Generally there is a high consensus that structural reforms boost growth and, after the economic crisis that hit many advanced economies, many governments have been implementing these reforms to accelerate the growth.
In Europe the need for structural reforms is particularly stressed by Germany, which reminds often they are necessary to achieve a strong Europe. European creditors imposed a reform agenda to all peripheral countries – Greece,Italy, Portugal and Spain – and the respect of the terms are mandatory to extend bailouts by the European Union and European Central Bank (ECB), and most of all to avoid higher yields, which equates to higher borrowing costs for the country in crisis.
The correlation between structural reforms and GDP growth is well documented, however few analyzed the effects on wealth distribution. A recent paper published by the International Monetary Fund (IMF) shows evidence of a growth-equity tradeoff for some important reforms. The authors (Jonathan D. Ostry, Andrew Berg, and Siddharth Kothari) collected data across countries to find a relation among growth, inequality, and reforms, using panel regressions and an event-study approach.
IMF’s researchers assembled a comprehensive dataset of reform indices, including financial and real reforms, updating a dataset made by Ostry in 2009, while for inequality they used data from the Standardized World Income Inequality Database developed by Solt.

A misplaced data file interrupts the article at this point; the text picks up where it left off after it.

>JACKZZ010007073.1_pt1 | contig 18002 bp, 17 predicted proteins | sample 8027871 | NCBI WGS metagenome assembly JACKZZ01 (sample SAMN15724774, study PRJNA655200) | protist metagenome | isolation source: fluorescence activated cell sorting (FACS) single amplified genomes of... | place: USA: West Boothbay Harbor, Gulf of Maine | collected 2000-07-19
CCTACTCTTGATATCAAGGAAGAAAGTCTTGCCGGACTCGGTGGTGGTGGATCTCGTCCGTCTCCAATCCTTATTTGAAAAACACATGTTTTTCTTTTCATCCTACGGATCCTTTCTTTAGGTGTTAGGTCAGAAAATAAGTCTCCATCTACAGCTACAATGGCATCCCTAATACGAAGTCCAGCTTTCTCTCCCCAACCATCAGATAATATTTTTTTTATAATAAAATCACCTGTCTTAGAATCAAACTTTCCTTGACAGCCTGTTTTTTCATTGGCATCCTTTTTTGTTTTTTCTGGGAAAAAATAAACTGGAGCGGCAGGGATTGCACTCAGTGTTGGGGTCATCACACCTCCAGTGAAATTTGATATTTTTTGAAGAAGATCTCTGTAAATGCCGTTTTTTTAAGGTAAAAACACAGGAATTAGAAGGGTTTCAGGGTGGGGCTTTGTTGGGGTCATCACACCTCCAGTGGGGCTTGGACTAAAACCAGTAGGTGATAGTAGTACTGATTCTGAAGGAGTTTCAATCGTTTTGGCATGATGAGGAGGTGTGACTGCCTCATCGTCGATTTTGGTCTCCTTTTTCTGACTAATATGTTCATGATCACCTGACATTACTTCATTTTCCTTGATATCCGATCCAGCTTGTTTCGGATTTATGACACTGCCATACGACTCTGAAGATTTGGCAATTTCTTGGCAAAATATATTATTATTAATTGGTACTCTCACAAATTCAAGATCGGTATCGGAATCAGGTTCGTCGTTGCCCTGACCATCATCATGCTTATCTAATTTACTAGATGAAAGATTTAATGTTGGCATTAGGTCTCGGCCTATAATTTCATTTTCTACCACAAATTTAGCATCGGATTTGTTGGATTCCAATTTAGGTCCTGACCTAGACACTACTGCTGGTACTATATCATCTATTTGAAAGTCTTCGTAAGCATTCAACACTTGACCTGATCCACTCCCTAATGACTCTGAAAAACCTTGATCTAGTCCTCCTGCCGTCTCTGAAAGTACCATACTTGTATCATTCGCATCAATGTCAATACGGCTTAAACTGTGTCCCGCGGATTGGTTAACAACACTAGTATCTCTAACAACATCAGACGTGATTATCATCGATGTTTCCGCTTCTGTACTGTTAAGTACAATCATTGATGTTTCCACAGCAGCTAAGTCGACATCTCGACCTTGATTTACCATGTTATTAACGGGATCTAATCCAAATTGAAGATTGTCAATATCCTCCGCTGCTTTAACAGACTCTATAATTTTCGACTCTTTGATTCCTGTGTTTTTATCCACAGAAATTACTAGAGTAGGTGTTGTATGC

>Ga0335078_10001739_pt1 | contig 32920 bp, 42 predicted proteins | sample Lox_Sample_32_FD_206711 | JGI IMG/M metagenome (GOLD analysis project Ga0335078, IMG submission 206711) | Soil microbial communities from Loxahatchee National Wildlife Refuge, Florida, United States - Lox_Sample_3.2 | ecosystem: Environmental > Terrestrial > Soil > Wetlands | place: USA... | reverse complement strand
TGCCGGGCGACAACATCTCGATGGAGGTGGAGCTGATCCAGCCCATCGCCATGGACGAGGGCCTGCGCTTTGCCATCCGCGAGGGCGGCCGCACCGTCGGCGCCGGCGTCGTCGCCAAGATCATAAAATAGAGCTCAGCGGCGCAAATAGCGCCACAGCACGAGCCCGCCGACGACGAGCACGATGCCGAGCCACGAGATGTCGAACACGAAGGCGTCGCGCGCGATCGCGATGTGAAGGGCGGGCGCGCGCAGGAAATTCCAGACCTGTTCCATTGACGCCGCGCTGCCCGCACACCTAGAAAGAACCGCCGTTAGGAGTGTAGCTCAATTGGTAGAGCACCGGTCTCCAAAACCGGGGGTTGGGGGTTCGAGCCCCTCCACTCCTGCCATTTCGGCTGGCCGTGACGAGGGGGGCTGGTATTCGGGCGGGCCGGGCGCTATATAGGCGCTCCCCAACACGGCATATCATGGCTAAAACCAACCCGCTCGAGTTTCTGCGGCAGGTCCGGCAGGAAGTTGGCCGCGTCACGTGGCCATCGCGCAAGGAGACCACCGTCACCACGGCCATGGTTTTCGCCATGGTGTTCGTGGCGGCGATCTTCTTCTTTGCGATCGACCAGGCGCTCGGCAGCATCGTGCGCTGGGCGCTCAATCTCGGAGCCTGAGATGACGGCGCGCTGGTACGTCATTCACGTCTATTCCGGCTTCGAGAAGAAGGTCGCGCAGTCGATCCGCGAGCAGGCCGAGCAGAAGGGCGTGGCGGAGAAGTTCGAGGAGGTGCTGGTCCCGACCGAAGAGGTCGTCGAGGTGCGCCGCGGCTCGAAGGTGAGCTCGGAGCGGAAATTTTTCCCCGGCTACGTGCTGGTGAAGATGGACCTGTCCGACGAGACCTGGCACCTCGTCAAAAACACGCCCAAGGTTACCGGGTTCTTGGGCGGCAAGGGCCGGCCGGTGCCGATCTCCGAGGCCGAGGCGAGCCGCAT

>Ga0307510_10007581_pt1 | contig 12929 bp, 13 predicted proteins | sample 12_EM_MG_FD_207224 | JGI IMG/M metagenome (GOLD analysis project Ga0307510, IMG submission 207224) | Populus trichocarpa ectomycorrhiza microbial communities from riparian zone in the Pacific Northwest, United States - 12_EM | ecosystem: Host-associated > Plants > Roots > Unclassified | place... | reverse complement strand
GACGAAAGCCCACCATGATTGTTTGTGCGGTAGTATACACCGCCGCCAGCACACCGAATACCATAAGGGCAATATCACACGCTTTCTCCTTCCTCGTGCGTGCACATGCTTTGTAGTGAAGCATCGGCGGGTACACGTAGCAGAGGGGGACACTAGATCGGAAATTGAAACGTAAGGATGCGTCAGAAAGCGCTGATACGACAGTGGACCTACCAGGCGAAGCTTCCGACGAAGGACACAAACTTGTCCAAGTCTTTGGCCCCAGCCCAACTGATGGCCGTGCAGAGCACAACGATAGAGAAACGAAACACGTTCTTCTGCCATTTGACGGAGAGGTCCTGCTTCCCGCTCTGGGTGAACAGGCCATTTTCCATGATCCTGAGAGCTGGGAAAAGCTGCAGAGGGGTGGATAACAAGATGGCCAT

They find the the growth-equity tradeoffs varies across reforms and the effects are not homogeneous across the countries, however in most cases the structural reforms increase the inequality.
Financial reforms and capital account liberalization lead to both growth and inequality increase, but the effects on inequality are greater. In particular, the growth benefit from liberalizing capital account restrictions seems to very limited, but there is a clear increase in inequality.
Network reforms don’t increase growth and in countries with a high level of corruption they lead extractive monopolies. In general, the effects of network reforms are negative for wealth distribution and they increase inequality.
Institutional reforms, aimed at strengthening the impartiality of and
adherence to the legal system, don’t have any tradeoff effects and they are good for both growth and distribution.
The overall result of the paper is in favour of structural reforms, as the net value of their implementation is positive, but the results need to be interpreted with caution. The authors stressed that “specific reform packages, in order to gain support and deliver enduring broad-based benefits, need to be designed with distributional consequences in mind”. The paper wants to serve as a warning for the policy makers to design the reforms with distributional effects in mind, especially in those countries where inequality is already high.